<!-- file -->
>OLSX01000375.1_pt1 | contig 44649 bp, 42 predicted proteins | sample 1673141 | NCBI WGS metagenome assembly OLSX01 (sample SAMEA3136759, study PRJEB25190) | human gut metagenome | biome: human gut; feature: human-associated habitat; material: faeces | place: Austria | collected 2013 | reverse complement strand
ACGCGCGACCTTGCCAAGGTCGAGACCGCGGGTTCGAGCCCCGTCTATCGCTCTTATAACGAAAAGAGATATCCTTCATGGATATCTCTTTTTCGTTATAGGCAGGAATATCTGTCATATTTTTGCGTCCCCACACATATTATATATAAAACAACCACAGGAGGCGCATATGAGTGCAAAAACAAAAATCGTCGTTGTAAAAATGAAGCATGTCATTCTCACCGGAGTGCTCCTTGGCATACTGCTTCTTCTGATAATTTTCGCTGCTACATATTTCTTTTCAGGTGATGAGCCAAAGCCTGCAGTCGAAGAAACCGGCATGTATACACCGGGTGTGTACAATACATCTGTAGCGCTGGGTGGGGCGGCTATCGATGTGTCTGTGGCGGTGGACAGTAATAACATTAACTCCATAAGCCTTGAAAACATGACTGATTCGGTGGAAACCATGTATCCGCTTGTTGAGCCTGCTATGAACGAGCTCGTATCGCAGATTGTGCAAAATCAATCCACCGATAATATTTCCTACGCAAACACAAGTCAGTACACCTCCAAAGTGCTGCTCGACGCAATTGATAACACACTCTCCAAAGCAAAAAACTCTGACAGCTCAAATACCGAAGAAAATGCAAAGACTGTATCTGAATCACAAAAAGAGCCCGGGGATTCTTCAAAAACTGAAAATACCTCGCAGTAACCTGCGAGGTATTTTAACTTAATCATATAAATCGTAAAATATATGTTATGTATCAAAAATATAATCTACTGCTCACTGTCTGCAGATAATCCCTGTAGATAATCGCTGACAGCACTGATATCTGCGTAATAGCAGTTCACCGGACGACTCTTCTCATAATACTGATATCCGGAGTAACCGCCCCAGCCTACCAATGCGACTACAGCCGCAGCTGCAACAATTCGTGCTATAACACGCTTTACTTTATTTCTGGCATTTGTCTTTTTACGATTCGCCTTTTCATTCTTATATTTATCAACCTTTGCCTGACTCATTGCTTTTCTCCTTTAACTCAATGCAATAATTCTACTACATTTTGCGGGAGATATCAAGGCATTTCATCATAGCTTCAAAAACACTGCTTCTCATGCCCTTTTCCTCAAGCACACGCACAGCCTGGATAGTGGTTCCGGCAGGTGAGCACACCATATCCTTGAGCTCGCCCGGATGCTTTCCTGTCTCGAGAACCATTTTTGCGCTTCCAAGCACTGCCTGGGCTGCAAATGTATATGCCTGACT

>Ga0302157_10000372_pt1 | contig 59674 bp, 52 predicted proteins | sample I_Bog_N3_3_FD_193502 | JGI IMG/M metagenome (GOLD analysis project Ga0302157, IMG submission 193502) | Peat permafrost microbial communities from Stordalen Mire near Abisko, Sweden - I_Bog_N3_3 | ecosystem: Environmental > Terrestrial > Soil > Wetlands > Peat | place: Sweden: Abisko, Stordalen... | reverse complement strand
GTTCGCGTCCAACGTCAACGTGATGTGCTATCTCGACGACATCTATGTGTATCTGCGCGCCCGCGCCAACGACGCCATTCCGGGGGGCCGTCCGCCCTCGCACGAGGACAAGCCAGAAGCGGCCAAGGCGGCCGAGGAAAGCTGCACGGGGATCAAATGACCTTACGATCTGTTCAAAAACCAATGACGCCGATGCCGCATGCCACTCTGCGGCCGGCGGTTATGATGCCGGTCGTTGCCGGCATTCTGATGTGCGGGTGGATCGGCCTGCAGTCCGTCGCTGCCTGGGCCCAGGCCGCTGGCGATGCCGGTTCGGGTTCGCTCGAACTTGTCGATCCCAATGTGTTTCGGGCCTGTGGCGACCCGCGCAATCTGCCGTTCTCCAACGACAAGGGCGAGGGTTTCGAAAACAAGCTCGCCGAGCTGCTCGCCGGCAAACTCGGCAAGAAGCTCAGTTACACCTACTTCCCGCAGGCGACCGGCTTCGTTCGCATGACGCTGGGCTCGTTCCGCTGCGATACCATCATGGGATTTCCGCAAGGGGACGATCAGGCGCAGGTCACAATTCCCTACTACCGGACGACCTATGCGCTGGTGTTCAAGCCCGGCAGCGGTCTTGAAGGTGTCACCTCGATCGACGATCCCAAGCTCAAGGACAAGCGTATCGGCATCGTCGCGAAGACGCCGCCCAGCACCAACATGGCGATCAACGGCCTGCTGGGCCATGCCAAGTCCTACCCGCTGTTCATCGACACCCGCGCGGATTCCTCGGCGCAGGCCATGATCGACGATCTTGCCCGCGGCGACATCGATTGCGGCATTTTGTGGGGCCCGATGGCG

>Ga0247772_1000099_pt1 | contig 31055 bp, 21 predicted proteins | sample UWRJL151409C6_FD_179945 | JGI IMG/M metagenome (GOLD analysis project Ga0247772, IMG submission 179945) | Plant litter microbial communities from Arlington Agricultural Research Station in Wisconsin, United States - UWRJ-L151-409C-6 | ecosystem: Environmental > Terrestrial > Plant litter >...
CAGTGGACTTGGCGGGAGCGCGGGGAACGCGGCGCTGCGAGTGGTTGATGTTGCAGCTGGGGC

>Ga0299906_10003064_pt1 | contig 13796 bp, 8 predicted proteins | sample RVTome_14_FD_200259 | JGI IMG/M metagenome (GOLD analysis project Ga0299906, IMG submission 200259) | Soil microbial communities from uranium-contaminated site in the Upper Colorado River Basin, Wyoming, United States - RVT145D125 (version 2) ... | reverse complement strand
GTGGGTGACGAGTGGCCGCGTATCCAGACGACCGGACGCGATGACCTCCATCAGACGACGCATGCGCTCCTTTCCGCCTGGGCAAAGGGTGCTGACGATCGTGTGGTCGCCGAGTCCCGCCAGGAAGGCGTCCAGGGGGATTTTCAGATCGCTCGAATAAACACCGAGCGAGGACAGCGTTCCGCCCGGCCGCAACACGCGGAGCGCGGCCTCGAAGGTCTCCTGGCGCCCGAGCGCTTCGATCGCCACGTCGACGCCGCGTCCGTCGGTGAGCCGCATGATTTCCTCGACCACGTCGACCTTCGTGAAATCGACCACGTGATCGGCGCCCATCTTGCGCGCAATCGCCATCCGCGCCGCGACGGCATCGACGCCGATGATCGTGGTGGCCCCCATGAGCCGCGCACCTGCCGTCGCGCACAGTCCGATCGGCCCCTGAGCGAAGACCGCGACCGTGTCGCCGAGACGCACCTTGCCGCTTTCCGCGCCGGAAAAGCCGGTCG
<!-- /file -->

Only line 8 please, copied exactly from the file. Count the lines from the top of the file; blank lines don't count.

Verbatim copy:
GTGGGTGACGAGTGGCCGCGTATCCAGACGACCGGACGCGATGACCTCCATCAGACGACGCATGCGCTCCTTTCCGCCTGGGCAAAGGGTGCTGACGATCGTGTGGTCGCCGAGTCCCGCCAGGAAGGCGTCCAGGGGGATTTTCAGATCGCTCGAATAAACACCGAGCGAGGACAGCGTTCCGCCCGGCCGCAACACGCGGAGCGCGGCCTCGAAGGTCTCCTGGCGCCCGAGCGCTTCGATCGCCACGTCGACGCCGCGTCCGTCGGTGAGCCGCATGATTTCCTCGACCACGTCGACCTTCGTGAAATCGACCACGTGATCGGCGCCCATCTTGCGCGCAATCGCCATCCGCGCCGCGACGGCATCGACGCCGATGATCGTGGTGGCCCCCATGAGCCGCGCACCTGCCGTCGCGCACAGTCCGATCGGCCCCTGAGCGAAGACCGCGACCGTGTCGCCGAGACGCACCTTGCCGCTTTCCGCGCCGGAAAAGCCGGTCG